THEY were the fashion label pioneers who took the idea of Bondi cool to the world and now, after 12 exciting years, they are splitting.
George Gorrow and Dan Single did not meet at fashion school. They met during a bar fight in Los Angeles. When the punch-up died down, the conversation went a little like this:
George: ''I can't find any jeans that look good.''
Dan: ''Yeah, whaddaya reckon? Should we make some?''
The result, dreamt up over a few drinks with a few mates, was denim brand Ksubi.
There was a similar sense of free-spirited confidence when Sarah-Jane Clarke and Heidi Middleton set up a stall selling customised jeans in London's Portobello Road Market in the late '90s. Clarke was an accountant and Middleton had been an art director, but, like Single and Gorrow, their lack of fashion training was no impediment. The jeans were a hit, and the duo returned to Sydney in 1999 to found a brand called sass & bide.
The rest, for both labels, is history. In the early 2000s, Ksubi and sass & bide spearheaded an era of Australian fashion that celebrated untrammelled exuberance over industry experience. Together, the two brands put forward a new fashion vision of sexy denim and a sassy attitude that celebrated Sydney's toned bodies and vibrant beach and street culture and took it to the world.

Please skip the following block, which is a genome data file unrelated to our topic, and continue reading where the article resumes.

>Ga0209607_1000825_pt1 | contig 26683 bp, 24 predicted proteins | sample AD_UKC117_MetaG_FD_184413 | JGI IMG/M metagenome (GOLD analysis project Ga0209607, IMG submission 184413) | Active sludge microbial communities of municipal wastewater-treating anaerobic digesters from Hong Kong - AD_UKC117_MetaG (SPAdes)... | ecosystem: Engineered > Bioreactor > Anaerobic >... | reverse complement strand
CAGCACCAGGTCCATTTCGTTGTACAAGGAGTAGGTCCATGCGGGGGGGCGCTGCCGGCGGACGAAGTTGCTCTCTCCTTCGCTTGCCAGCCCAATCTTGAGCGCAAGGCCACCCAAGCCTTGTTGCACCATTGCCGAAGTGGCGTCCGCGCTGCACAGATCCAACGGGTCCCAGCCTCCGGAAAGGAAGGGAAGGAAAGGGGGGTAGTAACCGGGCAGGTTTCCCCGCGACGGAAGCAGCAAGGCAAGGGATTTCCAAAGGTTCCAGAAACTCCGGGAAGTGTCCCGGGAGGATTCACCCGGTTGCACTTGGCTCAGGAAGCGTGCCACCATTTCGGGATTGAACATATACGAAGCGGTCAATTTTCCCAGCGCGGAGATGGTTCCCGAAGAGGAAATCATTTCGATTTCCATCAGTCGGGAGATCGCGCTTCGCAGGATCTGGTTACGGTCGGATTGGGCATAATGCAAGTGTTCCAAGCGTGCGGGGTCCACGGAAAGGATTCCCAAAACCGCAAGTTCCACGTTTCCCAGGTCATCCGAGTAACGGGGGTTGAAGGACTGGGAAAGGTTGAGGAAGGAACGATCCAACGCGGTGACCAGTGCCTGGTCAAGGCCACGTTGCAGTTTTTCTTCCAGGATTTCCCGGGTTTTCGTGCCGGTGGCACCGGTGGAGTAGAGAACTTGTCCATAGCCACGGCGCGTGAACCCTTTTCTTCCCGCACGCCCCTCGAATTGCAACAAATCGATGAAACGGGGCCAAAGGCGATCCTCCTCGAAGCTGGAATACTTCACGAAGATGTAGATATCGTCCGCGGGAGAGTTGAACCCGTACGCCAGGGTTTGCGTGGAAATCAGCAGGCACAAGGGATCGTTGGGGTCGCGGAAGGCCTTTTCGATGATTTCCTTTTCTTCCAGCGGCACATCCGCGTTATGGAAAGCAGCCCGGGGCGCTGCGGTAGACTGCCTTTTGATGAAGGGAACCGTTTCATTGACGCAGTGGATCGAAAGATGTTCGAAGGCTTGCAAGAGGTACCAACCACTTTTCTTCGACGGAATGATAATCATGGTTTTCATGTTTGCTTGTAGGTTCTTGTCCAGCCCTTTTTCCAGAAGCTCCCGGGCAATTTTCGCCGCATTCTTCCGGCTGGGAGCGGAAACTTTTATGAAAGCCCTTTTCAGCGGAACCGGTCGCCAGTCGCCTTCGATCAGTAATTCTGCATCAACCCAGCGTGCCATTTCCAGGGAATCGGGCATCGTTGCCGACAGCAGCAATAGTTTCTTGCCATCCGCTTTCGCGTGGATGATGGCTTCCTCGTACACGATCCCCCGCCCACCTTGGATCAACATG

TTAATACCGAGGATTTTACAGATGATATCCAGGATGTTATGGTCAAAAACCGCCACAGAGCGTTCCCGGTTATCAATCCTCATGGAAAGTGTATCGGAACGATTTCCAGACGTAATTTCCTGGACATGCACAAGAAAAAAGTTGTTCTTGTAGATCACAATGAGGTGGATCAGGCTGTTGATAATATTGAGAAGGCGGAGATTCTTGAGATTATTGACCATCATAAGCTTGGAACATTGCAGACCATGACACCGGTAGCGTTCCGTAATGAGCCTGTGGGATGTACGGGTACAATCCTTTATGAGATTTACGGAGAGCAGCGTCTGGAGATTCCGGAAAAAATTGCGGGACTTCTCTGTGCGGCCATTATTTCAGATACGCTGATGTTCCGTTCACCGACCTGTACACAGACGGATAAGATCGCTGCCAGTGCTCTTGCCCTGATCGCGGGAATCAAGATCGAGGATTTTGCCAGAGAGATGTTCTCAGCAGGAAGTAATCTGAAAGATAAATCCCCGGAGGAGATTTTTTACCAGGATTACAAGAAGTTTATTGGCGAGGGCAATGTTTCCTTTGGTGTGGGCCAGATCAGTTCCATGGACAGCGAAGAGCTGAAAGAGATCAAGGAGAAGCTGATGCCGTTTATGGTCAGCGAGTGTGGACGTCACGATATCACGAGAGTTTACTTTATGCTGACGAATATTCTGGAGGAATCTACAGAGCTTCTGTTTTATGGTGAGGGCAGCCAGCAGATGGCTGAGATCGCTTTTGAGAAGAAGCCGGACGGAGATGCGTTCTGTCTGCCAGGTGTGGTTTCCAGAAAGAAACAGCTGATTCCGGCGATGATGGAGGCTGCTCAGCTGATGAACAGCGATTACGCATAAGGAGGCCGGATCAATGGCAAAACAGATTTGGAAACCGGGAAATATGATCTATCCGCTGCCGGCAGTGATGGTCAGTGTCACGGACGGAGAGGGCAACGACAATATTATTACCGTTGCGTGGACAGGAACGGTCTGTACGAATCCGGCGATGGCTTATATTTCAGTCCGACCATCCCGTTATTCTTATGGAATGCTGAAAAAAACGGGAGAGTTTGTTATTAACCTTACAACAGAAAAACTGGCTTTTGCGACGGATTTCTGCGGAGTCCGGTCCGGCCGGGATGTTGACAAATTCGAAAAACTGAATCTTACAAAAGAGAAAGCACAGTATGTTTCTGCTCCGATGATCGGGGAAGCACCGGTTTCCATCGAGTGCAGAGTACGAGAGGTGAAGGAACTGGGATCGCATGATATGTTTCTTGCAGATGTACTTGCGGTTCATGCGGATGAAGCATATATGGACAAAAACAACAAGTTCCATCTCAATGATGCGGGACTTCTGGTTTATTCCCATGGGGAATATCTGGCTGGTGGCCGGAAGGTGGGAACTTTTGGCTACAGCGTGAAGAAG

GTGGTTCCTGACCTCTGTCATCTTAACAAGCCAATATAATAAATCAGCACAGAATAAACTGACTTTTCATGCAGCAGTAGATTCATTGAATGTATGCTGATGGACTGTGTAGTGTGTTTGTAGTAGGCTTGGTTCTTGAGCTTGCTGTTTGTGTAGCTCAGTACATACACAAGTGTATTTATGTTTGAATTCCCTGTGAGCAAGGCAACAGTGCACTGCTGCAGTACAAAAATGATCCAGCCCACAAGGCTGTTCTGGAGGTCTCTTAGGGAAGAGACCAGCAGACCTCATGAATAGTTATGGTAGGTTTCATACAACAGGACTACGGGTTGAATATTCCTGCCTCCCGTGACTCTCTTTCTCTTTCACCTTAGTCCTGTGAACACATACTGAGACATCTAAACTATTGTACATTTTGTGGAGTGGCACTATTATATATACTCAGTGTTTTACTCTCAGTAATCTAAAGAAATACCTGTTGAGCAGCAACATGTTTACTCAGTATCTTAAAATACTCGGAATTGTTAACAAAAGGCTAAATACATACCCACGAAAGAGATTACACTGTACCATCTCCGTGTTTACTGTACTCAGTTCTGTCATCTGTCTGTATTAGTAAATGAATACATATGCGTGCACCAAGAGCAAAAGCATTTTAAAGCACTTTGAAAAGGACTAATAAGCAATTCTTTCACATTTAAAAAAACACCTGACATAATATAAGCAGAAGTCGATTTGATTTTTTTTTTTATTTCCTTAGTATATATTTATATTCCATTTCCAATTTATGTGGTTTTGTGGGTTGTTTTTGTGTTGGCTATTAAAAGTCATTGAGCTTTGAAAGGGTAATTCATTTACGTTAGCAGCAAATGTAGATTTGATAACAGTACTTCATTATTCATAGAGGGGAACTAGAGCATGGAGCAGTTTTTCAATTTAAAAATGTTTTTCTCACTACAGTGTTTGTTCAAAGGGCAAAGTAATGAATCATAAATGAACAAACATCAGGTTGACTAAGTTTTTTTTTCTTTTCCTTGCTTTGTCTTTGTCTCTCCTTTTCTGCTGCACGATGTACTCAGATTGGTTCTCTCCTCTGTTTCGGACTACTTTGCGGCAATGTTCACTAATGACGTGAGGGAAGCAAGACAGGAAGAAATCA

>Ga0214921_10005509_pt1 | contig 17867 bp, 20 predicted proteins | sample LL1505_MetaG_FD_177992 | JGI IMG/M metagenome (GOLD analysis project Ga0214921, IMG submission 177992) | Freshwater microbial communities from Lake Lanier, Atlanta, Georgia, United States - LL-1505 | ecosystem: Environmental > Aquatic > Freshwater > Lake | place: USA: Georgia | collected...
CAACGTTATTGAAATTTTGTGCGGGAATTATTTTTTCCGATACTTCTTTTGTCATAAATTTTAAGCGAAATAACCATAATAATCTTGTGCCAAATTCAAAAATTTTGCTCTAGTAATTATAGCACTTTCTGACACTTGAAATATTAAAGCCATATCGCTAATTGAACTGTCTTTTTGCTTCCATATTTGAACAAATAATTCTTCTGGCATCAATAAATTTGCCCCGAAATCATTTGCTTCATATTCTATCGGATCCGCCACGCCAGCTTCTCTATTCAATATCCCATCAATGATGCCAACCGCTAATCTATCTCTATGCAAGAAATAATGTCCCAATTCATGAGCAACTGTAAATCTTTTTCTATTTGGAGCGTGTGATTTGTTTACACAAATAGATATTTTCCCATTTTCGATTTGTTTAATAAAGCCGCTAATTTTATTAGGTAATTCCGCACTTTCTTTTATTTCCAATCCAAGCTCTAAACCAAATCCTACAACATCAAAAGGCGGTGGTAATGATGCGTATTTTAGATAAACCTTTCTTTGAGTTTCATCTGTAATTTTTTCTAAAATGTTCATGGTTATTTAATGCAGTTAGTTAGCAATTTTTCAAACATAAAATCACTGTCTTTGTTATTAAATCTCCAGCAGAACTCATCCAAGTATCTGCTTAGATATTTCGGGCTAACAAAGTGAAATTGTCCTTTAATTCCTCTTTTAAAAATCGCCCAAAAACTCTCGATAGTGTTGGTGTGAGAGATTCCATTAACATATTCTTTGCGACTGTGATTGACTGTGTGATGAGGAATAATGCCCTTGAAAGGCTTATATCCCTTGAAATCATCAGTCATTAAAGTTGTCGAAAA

Today, aspiring fashion designers treat their vocation as a business, studying everything from pattern-making and marketing to financial management and public relations at the myriad fashion courses and colleges that have popped up. Designers now have to compete against the arrival of international fashion chains such as Zara and Gap, that did not exist in Sydney when Ksubi and sass & bide started. There are more local designers as well, partly due to the example of ''living the dream'' set by Ksubi and sass & bide.
But in recent times that dream has had a reality check.
Ksubi went into liquidation in 2010 and was rescued by the founder of Quiksilver Europe, Harry Hodge, who came on board as a private investor. Last year, Clarke and Middleton sold a 65 per cent share of their brand to Myer for $42.25 million.
Gorrow said the brand's past three collections had been its strongest to date, including its new autumn-winter collection AD-BC, which has exceeded sales expectations in the US and has been picked up Harvey Nichols and Harrods in London.
''It's not in my nature to leave something on a low … so I thought what better time to leave than on a high?'' he said.